“This goes back to our Christian roots. Where did people meet? They met in people’s homes. It’s interesting that with technology we’re able to do that in a different way.”

While these ministries are being projected into people’s homes, there was still plenty going on back in the church building – and much of it wasn’t good. An inspection revealed that a disconnected sewer line near the preschool had not been capped, two of the church’s six sump pumps were not working, several drain lines were blocked, and water was leaking freely through an unsealed wall. It was later found that water was being trapped under a tile floor, making immediate replacement necessary.

“The basement had a lot of water damage over the years,” said Paul Foard, the chair of the Building and Grounds Committee at the church, which is located near Four Pole Creek, making it a constant flooding hazard. “It’s below the water table and periodically ground water will leak into the basement. It seeped under the floor tiles and created whatever likes to grow in dark, damp places underneath.”

Michelly Frizao paints a mural on a Sunday school classroom wall at Enslow Park Presbyterian Church.

Enslow Park Church applied for and received a $36,000 PPP (Paycheck Protection Program) loan from the government, $20,000 of which went to pay the utilities and salaries of the church’s five-member staff.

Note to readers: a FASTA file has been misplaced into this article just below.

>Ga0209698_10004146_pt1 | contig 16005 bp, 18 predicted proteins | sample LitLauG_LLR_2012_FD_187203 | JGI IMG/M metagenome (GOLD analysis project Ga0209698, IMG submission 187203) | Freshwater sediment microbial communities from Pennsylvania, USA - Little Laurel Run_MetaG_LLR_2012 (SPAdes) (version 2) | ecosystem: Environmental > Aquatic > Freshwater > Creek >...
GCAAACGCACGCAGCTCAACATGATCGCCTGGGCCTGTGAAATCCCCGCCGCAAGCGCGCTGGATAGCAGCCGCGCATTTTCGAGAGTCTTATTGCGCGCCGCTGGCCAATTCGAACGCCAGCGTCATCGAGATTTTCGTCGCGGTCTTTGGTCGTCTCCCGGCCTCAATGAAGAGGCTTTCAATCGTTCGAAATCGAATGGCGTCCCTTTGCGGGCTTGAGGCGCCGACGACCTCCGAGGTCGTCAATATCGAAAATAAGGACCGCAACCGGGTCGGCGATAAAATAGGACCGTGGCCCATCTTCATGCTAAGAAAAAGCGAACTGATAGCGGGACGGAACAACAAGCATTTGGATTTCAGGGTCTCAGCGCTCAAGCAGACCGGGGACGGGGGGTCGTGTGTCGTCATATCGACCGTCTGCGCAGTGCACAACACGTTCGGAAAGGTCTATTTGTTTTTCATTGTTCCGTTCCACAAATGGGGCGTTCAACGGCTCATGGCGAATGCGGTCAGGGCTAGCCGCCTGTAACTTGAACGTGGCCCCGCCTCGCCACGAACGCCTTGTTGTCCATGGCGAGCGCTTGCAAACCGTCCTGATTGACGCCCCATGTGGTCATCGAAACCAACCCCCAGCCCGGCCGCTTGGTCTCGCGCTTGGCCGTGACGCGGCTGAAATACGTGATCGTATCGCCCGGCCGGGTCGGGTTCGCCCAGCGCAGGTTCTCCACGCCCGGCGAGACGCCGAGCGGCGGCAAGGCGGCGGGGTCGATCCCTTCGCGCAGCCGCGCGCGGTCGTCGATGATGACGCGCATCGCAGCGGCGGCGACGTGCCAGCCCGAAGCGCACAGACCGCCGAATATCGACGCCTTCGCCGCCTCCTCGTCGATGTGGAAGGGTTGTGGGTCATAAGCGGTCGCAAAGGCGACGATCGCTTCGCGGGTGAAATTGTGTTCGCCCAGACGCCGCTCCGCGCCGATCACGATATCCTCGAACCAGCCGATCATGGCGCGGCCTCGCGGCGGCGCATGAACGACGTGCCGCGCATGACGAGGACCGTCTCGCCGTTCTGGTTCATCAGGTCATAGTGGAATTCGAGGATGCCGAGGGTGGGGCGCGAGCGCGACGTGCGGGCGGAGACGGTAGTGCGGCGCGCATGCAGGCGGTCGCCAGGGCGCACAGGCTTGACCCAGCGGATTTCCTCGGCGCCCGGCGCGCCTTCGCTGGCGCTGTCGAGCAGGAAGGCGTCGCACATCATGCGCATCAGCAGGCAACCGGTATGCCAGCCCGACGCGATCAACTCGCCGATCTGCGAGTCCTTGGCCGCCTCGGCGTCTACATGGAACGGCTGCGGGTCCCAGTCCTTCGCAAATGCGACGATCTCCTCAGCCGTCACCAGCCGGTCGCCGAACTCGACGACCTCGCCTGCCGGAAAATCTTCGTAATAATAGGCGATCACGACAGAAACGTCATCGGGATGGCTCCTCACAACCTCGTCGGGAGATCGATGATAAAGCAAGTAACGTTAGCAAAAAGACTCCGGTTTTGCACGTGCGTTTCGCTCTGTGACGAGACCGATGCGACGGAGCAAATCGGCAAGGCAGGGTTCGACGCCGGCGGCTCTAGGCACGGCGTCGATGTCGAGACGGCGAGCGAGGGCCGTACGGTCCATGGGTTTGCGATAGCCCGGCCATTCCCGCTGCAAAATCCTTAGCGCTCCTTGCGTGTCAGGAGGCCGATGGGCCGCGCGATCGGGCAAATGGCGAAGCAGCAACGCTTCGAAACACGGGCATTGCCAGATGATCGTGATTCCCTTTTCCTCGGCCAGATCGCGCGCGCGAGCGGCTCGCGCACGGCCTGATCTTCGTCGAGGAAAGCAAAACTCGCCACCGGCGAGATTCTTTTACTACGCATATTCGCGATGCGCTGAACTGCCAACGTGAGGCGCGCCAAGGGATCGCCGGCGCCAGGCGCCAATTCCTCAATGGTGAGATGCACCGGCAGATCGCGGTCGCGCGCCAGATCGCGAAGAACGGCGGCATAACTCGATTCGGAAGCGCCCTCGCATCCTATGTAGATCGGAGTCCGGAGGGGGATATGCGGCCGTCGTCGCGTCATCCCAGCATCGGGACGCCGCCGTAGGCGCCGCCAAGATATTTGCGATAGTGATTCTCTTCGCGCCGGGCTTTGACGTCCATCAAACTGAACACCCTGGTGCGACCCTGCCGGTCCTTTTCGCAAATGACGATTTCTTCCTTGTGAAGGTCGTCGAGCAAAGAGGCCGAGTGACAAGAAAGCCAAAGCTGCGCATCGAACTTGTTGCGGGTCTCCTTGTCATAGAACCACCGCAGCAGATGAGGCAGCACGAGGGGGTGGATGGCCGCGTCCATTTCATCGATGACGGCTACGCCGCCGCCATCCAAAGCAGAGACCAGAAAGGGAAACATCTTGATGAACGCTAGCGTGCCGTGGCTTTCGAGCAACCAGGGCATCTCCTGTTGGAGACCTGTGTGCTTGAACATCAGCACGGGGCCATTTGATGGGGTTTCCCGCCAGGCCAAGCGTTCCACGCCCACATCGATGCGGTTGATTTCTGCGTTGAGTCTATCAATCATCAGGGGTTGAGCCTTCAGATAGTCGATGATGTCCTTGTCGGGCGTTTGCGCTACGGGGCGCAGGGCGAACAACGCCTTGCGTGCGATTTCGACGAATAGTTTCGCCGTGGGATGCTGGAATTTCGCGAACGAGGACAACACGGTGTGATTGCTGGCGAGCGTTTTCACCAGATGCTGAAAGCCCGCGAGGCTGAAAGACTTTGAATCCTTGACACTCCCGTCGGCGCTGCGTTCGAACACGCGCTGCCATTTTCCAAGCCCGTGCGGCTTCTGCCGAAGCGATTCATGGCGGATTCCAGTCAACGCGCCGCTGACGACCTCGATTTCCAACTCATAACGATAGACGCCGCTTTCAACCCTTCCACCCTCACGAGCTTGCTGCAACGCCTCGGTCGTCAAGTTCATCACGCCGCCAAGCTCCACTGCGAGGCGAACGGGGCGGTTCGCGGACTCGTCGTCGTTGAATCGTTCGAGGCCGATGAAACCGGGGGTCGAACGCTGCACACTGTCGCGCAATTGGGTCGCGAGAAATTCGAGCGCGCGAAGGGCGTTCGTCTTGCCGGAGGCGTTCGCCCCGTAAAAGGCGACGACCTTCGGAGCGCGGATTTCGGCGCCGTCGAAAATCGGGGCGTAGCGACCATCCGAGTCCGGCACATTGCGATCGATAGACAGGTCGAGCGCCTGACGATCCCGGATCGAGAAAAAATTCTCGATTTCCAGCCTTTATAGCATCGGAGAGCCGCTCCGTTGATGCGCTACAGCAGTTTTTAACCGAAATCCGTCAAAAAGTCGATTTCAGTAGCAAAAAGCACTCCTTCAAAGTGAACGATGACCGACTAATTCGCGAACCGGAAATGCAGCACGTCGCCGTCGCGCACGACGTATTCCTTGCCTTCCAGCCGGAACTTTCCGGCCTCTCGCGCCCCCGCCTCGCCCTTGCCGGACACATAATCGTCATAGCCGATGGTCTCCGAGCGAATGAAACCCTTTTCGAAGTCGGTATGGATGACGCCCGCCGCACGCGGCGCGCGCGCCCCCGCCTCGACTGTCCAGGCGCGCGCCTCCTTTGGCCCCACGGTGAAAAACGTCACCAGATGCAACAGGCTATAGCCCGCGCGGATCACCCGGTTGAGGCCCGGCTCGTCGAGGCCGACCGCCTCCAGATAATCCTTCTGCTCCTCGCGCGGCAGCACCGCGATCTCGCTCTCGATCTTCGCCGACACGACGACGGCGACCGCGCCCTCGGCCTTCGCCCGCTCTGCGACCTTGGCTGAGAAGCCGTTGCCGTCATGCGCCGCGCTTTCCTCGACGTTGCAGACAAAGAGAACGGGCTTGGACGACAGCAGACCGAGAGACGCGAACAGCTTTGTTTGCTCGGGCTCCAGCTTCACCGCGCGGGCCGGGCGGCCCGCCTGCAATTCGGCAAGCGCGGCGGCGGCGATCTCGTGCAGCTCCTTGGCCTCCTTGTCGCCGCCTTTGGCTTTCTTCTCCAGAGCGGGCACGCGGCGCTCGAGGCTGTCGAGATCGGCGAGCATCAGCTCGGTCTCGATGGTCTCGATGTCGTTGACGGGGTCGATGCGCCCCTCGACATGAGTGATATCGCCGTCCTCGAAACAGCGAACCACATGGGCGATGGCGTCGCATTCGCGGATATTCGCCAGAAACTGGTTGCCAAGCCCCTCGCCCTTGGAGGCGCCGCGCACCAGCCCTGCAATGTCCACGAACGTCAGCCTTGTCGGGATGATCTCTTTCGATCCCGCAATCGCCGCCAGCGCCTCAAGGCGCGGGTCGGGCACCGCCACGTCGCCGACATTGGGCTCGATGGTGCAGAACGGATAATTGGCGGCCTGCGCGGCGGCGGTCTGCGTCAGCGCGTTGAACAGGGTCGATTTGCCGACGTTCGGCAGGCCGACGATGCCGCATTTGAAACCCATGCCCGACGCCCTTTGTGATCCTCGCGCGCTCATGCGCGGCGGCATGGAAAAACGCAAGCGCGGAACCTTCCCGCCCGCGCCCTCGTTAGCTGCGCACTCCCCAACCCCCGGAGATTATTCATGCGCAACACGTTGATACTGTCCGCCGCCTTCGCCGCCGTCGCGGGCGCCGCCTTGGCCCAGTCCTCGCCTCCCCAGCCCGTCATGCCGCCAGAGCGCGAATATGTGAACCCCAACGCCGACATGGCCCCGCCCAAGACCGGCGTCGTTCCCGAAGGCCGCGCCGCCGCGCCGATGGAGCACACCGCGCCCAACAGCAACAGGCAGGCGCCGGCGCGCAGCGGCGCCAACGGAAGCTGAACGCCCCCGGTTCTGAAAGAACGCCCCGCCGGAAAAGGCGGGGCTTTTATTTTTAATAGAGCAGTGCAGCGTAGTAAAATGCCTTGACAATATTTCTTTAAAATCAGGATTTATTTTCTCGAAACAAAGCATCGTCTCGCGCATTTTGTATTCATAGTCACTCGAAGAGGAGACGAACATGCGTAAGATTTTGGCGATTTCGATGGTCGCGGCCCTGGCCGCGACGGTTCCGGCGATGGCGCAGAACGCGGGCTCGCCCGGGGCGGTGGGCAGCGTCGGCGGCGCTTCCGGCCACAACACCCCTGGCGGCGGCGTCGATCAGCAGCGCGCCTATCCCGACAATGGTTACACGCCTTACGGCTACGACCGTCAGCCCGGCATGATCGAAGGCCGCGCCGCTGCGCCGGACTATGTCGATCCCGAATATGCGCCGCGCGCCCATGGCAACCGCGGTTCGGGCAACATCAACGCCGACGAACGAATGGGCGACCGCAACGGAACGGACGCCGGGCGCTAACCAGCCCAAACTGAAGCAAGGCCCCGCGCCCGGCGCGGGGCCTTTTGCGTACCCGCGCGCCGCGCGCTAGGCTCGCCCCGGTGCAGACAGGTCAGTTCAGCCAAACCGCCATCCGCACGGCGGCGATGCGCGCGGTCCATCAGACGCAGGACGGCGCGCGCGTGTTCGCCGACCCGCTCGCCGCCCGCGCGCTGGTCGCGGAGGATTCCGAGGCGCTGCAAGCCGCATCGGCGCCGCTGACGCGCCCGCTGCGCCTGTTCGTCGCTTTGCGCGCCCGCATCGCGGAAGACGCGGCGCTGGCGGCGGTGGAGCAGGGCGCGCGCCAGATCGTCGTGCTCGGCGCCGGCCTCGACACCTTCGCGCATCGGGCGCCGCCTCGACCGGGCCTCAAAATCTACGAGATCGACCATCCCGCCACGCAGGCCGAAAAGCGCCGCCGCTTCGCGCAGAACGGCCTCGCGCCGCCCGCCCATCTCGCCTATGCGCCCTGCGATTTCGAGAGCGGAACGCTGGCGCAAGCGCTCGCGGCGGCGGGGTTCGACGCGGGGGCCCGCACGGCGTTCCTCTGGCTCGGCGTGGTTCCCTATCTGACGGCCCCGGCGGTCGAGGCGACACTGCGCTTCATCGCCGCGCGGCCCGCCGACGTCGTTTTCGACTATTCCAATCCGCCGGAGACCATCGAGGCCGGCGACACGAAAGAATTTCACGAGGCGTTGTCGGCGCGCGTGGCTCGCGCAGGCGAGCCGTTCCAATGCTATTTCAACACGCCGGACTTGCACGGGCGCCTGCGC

“For us, it has not been the ‘Paycheck Protection Program,’ it has been the ‘People, Projects and Prayer’ program,” John said.

The remainder of the PPP loan was designated for salaries lost by the staff of the preschool that had to be closed because of the coronavirus. By the time the loan came through, those staff were already receiving unemployment checks at a higher rate than what the PPP loan was covering. At the suggestion of the church’s loan officer, Enslow Park Church used the rest of the PPP loan to hire 12 new employees to help with the building repairs.

“Essentially we started a small construction company with an eight-week life span,” John said.

Being able to plan ahead has been an important key for Enslow Park Church. As the coronavirus spread closer to home, the church formulated a special COVID-19 Task Force led by Susan Fabry. It included all of the leaders from the church’s committees and helped the church make the decision to not hold in-person worship as early as March 15, making it one of the first in the Huntington, WV, area to close its doors.

“It was a good decision,” Susan said. “One of our staunch church members who would have been to church on the 15th ended up in the ICU on a ventilator because of COVID. He probably would have been there. Who knows who he would have exposed?”